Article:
Like most colleges, the University of Colorado at Boulder is not automobile-friendly. That creates a parking problem for students like myself who don't live in Boulder and must commute. The answer in this case appears to be to take advantage of the fees I pay that entitle me to ride the buses almost anywhere they go in the Denver metro area. Parts of Boulder have excellent bus service. For most of the past two weeks, while math camp has been in session, I drove up to the south side of town, parked in a small Park-and-Ride lot, and took the circulator up to campus. There's a bus stop almost directly in front of the Economics building. Riding the bus is... different.
You have to realize that (1) I grew up in a small town and then the suburbs where there was no bus service, (2) when I went to college, I always lived within bicycling or walking distance of campus and downtown, and (3) I worked for 25 years in suburban New Jersey and Denver, at locations where the buses didn't go. Or at least, they didn't go there in a sane fashion. It was possible to get from my house to my first Denver work location by bus -- but it took three transfers and two-and-a-half hours if everything ran on time. And if you missed one of the buses in particular, you were stuck because it only ran once in the morning and once in the afternoon.
The answer to the question of how to get from point A to point B in Boulder by bus is not always obvious. Last week I had an appointment to donate blood (if you live in the Denver metro area, please call Bonfils and make an appointment; they seem to be rather short on supplies these days). I didn't have my full map, but knew which routes went in the general direction I wanted. Unfortunately, the quick and efficient way to make the trip is to start out in the opposite direction from campus. By the time I finish the Ph.D. program, I ought to have this down cold.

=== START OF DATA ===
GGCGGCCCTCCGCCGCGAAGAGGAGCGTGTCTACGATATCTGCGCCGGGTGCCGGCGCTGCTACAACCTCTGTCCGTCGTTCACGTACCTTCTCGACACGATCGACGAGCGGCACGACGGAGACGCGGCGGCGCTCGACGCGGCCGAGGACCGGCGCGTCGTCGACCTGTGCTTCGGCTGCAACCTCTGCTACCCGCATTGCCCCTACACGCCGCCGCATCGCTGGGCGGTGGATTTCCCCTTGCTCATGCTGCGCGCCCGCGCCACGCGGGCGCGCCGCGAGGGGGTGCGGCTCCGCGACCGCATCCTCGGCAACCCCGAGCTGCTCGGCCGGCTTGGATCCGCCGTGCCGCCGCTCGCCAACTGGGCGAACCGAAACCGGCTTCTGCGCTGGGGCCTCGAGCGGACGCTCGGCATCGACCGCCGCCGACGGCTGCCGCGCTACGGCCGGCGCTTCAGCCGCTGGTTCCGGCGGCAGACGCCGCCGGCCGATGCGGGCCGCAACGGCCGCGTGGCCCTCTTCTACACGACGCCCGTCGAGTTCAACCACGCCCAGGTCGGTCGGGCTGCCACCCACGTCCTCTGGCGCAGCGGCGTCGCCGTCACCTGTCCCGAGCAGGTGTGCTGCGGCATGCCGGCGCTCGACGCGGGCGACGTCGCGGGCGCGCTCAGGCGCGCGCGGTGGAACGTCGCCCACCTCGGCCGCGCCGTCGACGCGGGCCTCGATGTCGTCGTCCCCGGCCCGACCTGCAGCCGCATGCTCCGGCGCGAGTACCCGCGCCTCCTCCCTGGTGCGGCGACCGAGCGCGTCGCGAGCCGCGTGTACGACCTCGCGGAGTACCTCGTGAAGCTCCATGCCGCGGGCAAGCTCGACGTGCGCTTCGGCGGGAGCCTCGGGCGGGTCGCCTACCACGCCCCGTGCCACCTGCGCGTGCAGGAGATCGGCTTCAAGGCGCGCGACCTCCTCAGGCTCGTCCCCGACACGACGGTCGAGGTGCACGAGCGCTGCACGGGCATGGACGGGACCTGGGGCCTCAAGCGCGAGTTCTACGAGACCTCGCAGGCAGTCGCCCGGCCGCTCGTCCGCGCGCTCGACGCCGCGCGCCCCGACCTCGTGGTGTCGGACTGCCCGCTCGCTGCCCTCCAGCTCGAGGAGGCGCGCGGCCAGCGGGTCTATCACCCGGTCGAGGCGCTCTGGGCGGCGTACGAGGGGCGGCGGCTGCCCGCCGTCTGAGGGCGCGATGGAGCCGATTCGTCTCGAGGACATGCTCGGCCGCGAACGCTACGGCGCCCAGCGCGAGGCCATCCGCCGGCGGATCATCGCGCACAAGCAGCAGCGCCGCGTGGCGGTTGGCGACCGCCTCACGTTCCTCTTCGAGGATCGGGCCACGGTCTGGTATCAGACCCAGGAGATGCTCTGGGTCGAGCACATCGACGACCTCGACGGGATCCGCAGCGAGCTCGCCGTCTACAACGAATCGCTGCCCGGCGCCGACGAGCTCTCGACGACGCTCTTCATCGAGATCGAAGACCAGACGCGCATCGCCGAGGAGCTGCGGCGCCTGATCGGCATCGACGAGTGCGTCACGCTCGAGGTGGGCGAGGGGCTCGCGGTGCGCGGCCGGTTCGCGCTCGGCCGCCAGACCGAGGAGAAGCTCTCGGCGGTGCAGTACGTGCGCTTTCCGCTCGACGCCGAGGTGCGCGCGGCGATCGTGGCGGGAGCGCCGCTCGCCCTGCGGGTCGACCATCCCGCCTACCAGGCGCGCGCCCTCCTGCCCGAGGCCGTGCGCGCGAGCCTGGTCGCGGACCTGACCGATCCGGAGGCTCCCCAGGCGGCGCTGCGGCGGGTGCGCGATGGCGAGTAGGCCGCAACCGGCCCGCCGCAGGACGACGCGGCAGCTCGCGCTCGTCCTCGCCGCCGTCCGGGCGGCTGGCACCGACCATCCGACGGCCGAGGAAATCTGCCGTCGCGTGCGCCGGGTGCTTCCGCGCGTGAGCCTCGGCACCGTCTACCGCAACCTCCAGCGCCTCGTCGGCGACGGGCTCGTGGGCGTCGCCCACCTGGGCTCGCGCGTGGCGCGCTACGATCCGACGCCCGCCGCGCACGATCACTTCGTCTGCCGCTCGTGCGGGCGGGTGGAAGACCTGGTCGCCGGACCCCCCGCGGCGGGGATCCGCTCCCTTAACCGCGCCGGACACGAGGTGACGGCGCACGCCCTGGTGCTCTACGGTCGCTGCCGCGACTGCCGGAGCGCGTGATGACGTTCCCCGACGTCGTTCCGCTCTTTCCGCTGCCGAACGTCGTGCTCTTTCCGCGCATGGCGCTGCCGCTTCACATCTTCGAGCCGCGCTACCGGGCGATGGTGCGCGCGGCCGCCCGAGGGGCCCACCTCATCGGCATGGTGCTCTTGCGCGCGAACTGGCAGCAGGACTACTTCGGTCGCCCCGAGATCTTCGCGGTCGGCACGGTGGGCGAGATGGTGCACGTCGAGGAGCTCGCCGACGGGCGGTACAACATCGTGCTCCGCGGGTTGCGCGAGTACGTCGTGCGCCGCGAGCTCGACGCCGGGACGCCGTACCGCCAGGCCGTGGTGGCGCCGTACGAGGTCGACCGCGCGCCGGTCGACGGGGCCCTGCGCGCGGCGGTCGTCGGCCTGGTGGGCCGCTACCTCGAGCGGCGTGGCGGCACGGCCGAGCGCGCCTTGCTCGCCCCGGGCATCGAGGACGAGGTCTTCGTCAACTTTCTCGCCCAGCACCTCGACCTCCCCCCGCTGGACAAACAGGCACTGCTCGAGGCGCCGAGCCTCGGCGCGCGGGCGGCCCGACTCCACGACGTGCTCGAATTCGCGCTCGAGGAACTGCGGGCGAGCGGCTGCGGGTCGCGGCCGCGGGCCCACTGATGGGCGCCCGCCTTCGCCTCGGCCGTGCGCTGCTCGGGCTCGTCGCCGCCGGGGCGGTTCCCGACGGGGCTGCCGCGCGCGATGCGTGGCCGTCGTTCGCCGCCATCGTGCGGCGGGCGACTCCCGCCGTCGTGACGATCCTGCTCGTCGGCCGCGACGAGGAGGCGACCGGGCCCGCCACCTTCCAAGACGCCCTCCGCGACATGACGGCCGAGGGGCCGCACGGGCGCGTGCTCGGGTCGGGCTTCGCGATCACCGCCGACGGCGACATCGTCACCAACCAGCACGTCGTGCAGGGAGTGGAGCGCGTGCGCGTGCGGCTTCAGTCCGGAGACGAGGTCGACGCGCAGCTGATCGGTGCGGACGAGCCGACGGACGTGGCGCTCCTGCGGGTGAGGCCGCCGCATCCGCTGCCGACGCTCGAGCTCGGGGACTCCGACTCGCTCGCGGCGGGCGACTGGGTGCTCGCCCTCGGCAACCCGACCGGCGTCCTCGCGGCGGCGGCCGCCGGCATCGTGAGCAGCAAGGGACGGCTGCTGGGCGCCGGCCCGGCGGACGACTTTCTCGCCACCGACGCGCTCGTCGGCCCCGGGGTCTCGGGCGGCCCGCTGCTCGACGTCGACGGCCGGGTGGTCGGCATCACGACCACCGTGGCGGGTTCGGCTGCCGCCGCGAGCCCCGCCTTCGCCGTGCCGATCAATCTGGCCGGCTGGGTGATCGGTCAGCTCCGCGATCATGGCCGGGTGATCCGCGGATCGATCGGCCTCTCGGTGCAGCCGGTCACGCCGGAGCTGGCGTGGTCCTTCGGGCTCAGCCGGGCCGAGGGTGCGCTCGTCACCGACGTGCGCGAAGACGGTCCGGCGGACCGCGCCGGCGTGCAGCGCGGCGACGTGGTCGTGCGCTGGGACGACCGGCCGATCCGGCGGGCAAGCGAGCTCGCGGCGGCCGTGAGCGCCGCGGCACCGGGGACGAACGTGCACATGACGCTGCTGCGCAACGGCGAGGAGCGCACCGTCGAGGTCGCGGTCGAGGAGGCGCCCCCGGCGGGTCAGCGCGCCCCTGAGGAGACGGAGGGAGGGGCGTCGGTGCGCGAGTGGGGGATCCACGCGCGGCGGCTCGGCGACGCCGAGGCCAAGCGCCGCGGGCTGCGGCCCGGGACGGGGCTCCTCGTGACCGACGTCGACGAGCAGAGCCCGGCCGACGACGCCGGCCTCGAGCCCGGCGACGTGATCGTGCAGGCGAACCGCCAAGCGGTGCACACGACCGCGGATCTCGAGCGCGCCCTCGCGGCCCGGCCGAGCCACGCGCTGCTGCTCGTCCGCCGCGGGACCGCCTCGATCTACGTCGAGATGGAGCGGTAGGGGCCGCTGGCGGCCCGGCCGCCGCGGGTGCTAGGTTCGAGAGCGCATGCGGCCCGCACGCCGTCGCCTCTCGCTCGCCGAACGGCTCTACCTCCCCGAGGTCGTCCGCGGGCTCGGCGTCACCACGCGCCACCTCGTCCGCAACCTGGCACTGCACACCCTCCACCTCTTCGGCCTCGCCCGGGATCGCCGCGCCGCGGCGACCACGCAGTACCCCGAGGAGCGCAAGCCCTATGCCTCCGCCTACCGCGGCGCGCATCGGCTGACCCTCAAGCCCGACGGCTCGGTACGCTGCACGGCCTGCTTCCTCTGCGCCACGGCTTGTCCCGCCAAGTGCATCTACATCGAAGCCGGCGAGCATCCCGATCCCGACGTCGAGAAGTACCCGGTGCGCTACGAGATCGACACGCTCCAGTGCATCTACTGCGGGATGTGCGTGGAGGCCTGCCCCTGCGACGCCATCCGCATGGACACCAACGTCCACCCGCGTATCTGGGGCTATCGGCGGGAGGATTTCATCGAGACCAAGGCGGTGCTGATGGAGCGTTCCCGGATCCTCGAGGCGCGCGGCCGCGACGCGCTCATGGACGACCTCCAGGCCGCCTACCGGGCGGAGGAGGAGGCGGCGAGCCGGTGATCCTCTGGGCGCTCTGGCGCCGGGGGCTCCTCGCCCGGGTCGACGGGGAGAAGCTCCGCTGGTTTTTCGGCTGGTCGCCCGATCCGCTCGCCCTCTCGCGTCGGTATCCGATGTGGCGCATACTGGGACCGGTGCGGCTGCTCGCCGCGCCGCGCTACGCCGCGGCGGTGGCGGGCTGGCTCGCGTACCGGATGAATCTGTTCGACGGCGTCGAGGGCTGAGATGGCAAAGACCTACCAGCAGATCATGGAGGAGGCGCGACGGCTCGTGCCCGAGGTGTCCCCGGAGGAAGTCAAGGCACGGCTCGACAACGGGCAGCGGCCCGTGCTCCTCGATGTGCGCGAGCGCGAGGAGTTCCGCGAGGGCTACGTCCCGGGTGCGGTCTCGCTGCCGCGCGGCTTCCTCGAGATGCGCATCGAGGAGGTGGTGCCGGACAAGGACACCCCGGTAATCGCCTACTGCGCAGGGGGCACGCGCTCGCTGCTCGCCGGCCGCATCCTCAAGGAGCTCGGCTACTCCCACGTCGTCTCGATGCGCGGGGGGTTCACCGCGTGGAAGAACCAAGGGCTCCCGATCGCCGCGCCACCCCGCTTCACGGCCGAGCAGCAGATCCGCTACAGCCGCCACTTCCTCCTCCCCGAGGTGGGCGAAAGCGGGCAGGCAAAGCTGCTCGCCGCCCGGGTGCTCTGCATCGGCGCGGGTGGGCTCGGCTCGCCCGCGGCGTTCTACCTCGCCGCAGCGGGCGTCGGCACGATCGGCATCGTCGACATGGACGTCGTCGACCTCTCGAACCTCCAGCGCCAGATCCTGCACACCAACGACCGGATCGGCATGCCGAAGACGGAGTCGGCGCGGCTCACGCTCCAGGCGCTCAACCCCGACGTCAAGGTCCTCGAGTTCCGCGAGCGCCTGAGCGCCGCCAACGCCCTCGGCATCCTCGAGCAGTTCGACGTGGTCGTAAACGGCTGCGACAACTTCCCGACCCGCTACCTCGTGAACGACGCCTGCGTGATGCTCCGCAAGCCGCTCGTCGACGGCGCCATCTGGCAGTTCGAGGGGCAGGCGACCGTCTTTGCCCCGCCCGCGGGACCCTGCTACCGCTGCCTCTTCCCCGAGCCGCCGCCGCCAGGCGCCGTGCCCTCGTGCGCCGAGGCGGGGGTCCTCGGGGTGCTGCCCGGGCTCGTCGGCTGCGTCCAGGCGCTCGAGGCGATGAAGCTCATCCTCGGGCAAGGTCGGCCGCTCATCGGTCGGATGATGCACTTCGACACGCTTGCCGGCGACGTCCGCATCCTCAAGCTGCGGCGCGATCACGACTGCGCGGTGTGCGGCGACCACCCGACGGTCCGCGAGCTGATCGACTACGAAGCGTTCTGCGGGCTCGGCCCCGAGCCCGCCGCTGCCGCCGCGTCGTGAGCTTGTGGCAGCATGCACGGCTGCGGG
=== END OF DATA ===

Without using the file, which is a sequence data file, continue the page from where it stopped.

The other thing is the people that ride on the bus. Last week, I had brief conversations with a 60-year-old woman who has lived in Boulder all her life who lives in a converted garage and makes her living cleaning houses and babysitting, a mentally handicapped man who will be going to New Hampshire on his own next month and is incredibly excited by the prospect, and an out-of-work cowboy just in from El Paso looking for an old girlfriend and their two kids that he thinks live in Boulder. Automobiles, the suburbs, and working as a professional doing applied research for large corporations insulates you from a large part of the population.